Jump to content
Ultimaker Community of 3D Printing Experts
QPrints

3D printing thin spiraling objects

Recommended Posts

I am trying to print a very small, very thin spiraling object. It is basically a model heart stent but I do not know how to go about printing the spiral upwards. I am using solidworks to model the object and cura to slice it. I want to know if there are any special settings or details I am overlooking that will make printing this object simpler. I have attached a STL file of the object I am trying to print. I am initially trying to print this object using normal black ABS. Thanks for any help or feedback. 

StentConfigurable_rev1.STL

Share this post


Link to post
Share on other sites

That's a neat use case!

 

For any object like that you're going to need to tell Cura to build support. Since you've tagged this as "UM2", unfortunately this is likely to be very difficult to produce a nice clean print -- in my limited experience, it takes a lot of work to sand an smooth an ABS piece to get the support marks off, and doing it for an object with delicate structures is going to be even more difficult. This is an object that cries out for a dual-extruder printer; then you could use PVA support (listed as "experimental" with ABS, but it worked when I tried it), and you could dissolve the support away afterwards without leaving any marks.

Share this post


Link to post
Share on other sites

I am not sure if ABS is a good choice for this: it often has poor layer bonding. PLA has better layer bonding, but may be less flexible, and it might not survive cutting away the supports? Maybe a more flexible material that can withstand some abuse might be a good choice? Such as nylon or similar? But I have no experience with these, so I can't tell for sure, just guessing.

 

You could try printing this in PLA without supports, if you print as cool as possible, and very slow? Maybe 20...25mm/s and 180...190°C? Just stay around and keep watching. But I think it is not going to be very smooth. Since it won't consume too much time and material, maybe the best is to just find out by trial and error?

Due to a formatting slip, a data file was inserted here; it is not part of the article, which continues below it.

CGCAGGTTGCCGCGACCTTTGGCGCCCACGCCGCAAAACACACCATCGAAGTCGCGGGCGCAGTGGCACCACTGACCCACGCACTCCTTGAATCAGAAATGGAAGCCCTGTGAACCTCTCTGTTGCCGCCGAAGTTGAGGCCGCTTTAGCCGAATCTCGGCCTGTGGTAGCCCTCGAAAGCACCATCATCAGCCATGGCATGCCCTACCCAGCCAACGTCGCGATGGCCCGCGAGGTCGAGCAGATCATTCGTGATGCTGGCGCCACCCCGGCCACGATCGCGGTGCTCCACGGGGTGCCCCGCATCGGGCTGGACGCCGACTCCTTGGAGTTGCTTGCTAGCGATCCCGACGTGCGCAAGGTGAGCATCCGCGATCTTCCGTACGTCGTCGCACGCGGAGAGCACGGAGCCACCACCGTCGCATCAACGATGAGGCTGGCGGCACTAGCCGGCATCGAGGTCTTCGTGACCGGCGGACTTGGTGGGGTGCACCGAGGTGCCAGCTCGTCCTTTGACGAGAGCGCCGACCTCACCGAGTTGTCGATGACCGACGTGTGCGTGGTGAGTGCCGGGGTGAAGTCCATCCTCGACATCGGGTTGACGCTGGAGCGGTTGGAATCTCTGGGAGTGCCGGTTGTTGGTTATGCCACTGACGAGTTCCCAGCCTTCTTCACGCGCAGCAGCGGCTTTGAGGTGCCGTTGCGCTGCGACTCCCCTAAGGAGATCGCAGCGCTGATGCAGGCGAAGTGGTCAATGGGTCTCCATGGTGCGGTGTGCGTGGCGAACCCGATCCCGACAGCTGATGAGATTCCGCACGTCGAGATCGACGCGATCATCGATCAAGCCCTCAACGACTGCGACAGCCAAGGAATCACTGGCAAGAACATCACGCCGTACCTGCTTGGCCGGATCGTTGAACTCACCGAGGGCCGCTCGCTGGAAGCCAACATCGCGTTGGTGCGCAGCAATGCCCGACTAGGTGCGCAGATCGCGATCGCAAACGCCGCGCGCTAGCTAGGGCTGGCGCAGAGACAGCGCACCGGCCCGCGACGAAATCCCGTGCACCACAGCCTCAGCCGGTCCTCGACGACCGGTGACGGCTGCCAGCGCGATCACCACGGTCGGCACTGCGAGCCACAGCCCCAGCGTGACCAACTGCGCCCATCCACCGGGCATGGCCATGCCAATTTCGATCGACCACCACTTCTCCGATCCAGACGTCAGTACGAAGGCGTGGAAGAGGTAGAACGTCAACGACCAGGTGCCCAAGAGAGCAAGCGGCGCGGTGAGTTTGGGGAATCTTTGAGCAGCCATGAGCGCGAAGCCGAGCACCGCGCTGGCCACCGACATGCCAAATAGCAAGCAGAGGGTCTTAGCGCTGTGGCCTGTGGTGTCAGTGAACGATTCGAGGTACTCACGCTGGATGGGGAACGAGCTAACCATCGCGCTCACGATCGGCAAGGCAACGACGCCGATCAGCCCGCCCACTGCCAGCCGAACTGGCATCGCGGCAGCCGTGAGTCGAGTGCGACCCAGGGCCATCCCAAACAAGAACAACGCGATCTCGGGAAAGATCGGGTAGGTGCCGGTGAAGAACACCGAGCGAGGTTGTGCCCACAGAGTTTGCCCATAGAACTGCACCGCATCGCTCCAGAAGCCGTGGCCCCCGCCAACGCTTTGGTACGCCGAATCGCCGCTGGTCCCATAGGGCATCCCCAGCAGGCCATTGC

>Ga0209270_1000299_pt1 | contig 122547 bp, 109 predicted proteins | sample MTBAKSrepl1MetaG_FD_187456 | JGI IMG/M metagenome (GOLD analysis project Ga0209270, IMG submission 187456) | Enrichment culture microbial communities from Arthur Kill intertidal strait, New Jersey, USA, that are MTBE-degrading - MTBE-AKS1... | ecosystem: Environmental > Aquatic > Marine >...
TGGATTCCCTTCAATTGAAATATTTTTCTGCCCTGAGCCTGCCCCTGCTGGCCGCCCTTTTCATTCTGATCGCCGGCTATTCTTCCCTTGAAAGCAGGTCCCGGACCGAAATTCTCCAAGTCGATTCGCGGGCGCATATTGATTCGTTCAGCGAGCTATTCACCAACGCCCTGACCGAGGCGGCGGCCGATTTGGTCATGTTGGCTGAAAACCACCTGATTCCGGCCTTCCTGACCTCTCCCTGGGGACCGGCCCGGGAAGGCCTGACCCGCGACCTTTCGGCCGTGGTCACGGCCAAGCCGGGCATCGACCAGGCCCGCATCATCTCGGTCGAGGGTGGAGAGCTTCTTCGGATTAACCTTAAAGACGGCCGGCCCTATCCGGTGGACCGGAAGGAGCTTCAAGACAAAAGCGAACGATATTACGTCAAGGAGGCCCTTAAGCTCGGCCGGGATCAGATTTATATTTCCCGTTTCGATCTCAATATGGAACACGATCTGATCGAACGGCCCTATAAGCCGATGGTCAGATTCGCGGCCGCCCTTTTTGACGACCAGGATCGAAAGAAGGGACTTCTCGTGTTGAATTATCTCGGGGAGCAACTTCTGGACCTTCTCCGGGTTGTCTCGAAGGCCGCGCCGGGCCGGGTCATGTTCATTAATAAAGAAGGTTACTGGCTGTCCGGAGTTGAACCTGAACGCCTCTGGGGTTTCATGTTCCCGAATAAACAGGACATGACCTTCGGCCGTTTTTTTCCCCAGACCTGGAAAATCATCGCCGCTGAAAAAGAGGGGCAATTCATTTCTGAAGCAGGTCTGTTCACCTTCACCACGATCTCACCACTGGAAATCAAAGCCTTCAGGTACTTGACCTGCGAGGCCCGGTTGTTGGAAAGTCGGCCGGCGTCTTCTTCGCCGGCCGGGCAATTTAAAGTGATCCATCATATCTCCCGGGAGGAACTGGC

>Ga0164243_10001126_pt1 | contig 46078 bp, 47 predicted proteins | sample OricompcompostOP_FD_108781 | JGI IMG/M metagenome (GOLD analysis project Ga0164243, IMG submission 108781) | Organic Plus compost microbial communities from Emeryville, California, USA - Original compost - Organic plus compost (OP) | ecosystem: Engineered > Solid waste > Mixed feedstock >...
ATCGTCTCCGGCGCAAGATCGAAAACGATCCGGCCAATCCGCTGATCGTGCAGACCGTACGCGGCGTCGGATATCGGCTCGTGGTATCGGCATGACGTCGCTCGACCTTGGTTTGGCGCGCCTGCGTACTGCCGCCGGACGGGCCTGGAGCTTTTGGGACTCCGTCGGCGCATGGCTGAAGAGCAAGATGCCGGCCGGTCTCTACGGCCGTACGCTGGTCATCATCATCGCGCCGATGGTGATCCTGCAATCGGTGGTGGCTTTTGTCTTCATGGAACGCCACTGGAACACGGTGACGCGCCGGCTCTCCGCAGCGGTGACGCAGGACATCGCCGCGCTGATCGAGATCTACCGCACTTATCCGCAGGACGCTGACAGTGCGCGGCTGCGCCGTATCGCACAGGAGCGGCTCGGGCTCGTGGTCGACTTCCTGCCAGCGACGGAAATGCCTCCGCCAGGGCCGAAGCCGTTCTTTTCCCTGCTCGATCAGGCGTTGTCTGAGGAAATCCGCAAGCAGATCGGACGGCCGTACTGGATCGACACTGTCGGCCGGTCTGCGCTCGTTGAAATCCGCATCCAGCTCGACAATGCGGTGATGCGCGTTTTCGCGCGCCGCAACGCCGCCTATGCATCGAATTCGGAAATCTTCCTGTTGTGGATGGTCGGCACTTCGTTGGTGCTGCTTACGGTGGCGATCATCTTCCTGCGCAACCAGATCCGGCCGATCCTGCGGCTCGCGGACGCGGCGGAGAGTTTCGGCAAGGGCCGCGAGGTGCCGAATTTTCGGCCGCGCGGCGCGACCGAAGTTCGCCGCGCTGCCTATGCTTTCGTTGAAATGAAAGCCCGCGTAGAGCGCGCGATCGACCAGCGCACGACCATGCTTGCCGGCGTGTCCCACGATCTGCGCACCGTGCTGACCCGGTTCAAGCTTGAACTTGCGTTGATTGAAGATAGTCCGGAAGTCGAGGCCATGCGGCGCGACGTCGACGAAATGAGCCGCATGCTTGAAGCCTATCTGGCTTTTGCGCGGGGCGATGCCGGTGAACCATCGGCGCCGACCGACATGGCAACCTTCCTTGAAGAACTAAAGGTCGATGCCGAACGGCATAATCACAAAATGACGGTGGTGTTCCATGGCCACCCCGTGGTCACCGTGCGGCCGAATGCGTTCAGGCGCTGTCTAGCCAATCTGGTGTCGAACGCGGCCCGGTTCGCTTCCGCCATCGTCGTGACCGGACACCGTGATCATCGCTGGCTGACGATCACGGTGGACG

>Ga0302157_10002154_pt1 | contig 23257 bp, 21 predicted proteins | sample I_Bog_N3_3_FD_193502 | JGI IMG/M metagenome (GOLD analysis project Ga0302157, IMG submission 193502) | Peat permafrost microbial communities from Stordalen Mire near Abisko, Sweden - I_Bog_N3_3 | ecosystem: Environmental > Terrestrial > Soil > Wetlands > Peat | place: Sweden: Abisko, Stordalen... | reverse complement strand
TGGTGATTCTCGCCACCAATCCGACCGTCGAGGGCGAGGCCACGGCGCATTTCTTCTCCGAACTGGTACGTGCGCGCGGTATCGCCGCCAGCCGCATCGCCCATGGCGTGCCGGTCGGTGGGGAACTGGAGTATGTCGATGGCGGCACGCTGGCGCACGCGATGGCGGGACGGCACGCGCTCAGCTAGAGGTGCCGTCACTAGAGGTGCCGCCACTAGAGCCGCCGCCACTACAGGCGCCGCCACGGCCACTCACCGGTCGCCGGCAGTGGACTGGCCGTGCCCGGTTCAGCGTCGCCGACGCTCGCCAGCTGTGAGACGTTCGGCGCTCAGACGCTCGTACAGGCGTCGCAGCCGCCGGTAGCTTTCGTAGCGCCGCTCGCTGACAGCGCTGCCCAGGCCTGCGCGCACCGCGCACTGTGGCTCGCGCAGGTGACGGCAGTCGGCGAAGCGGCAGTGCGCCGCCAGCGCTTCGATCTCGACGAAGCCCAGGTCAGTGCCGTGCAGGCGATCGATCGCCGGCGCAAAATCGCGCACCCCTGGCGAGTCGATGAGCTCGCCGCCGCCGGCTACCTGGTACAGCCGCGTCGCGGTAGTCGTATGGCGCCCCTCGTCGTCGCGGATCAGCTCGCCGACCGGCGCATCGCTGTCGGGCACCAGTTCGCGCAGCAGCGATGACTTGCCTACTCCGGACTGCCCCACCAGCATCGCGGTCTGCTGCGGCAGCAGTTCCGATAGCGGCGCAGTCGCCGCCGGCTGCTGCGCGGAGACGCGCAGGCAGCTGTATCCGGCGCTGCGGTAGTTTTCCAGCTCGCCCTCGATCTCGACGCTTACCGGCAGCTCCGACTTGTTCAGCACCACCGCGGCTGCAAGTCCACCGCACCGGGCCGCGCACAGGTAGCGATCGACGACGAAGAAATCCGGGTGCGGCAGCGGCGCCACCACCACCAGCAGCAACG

It would be interesting if you could show us photos of the results.

 

Share this post


Link to post
Share on other sites

Also, I should have asked: is this a one-time thing, or are you going to be printing a lot of these types of objects on an ongoing basis?

If it's a one-time thing, and you need really good results, it might be worth sending this one to Shapeways or to a local custom-manufacturing business that can use higher-end equipment with different technologies.

Share this post


Link to post
Share on other sites

I'll be printing a lot of these objects throughout the summer as it is part of my research. I am not only going to be using ABS/PLA, eventually I'll be using a custom made filament made from polyurethane. I'll try printing this a few times without support and just slow it down a lot with full cooling on and if that doesn't work I'll try with supports. I was wondering if someone had an opinion on what type of support I should be using, whether it be zig-zag or triangles and if I should be using the support interface. Thanks for the help so far.

Share this post


Link to post
Share on other sites

Create an account or sign in to comment

You need to be a member in order to leave a comment

Create an account

Sign up for a new account in our community. It's easy!

Register a new account

Sign in

Already have an account? Sign in here.

Sign In Now

  • Our picks

    • Taking Advantage of DfAM
      This is a statement that’s often made about AM/3DP. I'll focus on the way DfAM can take advantage of some of the unique capabilities that AM and 3DP have to offer. I personally think that the use of AM/3DP for light-weighting is one of it’s most exciting possibilities and one that could play a key part in the sustainability of design and manufacturing in the future.
        • Like
      • 3 replies
×

Important Information

Welcome to the Ultimaker Community of 3D printing experts. Visit the following links to read more about our Terms of Use or our Privacy Policy. Thank you!